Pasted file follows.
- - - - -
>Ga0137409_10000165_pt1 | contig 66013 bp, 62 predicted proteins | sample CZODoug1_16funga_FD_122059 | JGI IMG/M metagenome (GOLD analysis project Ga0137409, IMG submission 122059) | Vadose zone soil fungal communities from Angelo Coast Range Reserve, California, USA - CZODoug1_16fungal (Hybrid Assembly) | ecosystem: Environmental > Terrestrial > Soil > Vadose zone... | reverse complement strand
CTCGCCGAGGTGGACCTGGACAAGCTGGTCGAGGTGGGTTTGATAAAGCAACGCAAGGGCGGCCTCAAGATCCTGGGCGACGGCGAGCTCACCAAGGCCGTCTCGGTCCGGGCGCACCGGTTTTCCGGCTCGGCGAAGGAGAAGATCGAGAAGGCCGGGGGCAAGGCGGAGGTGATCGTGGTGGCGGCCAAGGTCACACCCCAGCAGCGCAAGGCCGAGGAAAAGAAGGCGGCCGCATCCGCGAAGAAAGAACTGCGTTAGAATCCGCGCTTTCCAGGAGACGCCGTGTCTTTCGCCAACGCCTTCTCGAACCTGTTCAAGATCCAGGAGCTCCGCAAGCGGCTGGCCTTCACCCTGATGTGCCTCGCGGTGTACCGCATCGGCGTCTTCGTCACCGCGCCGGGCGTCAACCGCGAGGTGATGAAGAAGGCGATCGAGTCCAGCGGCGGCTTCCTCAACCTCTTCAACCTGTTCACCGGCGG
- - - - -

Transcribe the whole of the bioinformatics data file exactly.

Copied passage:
>Ga0137409_10000165_pt1 | contig 66013 bp, 62 predicted proteins | sample CZODoug1_16funga_FD_122059 | JGI IMG/M metagenome (GOLD analysis project Ga0137409, IMG submission 122059) | Vadose zone soil fungal communities from Angelo Coast Range Reserve, California, USA - CZODoug1_16fungal (Hybrid Assembly) | ecosystem: Environmental > Terrestrial > Soil > Vadose zone... | reverse complement strand
CTCGCCGAGGTGGACCTGGACAAGCTGGTCGAGGTGGGTTTGATAAAGCAACGCAAGGGCGGCCTCAAGATCCTGGGCGACGGCGAGCTCACCAAGGCCGTCTCGGTCCGGGCGCACCGGTTTTCCGGCTCGGCGAAGGAGAAGATCGAGAAGGCCGGGGGCAAGGCGGAGGTGATCGTGGTGGCGGCCAAGGTCACACCCCAGCAGCGCAAGGCCGAGGAAAAGAAGGCGGCCGCATCCGCGAAGAAAGAACTGCGTTAGAATCCGCGCTTTCCAGGAGACGCCGTGTCTTTCGCCAACGCCTTCTCGAACCTGTTCAAGATCCAGGAGCTCCGCAAGCGGCTGGCCTTCACCCTGATGTGCCTCGCGGTGTACCGCATCGGCGTCTTCGTCACCGCGCCGGGCGTCAACCGCGAGGTGATGAAGAAGGCGATCGAGTCCAGCGGCGGCTTCCTCAACCTCTTCAACCTGTTCACCGGCGG